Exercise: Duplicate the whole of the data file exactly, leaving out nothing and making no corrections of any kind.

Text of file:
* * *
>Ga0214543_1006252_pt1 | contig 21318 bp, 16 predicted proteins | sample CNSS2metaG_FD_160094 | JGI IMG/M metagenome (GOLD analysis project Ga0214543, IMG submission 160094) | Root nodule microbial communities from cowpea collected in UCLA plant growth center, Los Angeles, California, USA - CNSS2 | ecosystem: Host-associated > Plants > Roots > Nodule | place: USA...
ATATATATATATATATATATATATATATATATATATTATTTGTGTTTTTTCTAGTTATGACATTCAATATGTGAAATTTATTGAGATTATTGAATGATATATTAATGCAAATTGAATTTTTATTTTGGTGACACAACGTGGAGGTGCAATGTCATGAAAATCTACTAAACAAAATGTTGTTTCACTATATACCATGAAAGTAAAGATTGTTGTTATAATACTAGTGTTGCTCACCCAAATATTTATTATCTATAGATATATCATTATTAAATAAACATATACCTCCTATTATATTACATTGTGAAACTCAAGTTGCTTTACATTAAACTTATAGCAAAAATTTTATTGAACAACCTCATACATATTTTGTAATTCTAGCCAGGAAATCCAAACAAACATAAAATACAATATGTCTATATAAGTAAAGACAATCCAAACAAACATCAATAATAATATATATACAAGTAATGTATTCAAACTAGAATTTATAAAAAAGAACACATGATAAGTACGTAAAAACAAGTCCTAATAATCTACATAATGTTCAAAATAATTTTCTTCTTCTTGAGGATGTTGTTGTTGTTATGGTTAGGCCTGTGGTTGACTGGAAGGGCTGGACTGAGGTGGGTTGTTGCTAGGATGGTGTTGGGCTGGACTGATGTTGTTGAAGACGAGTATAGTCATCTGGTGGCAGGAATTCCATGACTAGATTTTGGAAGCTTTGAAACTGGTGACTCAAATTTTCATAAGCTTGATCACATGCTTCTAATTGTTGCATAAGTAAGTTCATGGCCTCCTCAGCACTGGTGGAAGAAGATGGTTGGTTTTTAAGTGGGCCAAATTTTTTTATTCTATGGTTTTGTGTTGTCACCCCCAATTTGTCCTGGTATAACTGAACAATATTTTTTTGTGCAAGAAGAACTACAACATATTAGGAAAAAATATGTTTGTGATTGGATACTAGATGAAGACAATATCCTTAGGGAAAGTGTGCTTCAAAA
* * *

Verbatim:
>Ga0214543_1006252_pt1 | contig 21318 bp, 16 predicted proteins | sample CNSS2metaG_FD_160094 | JGI IMG/M metagenome (GOLD analysis project Ga0214543, IMG submission 160094) | Root nodule microbial communities from cowpea collected in UCLA plant growth center, Los Angeles, California, USA - CNSS2 | ecosystem: Host-associated > Plants > Roots > Nodule | place: USA...
ATATATATATATATATATATATATATATATATATATTATTTGTGTTTTTTCTAGTTATGACATTCAATATGTGAAATTTATTGAGATTATTGAATGATATATTAATGCAAATTGAATTTTTATTTTGGTGACACAACGTGGAGGTGCAATGTCATGAAAATCTACTAAACAAAATGTTGTTTCACTATATACCATGAAAGTAAAGATTGTTGTTATAATACTAGTGTTGCTCACCCAAATATTTATTATCTATAGATATATCATTATTAAATAAACATATACCTCCTATTATATTACATTGTGAAACTCAAGTTGCTTTACATTAAACTTATAGCAAAAATTTTATTGAACAACCTCATACATATTTTGTAATTCTAGCCAGGAAATCCAAACAAACATAAAATACAATATGTCTATATAAGTAAAGACAATCCAAACAAACATCAATAATAATATATATACAAGTAATGTATTCAAACTAGAATTTATAAAAAAGAACACATGATAAGTACGTAAAAACAAGTCCTAATAATCTACATAATGTTCAAAATAATTTTCTTCTTCTTGAGGATGTTGTTGTTGTTATGGTTAGGCCTGTGGTTGACTGGAAGGGCTGGACTGAGGTGGGTTGTTGCTAGGATGGTGTTGGGCTGGACTGATGTTGTTGAAGACGAGTATAGTCATCTGGTGGCAGGAATTCCATGACTAGATTTTGGAAGCTTTGAAACTGGTGACTCAAATTTTCATAAGCTTGATCACATGCTTCTAATTGTTGCATAAGTAAGTTCATGGCCTCCTCAGCACTGGTGGAAGAAGATGGTTGGTTTTTAAGTGGGCCAAATTTTTTTATTCTATGGTTTTGTGTTGTCACCCCCAATTTGTCCTGGTATAACTGAACAATATTTTTTTGTGCAAGAAGAACTACAACATATTAGGAAAAAATATGTTTGTGATTGGATACTAGATGAAGACAATATCCTTAGGGAAAGTGTGCTTCAAAA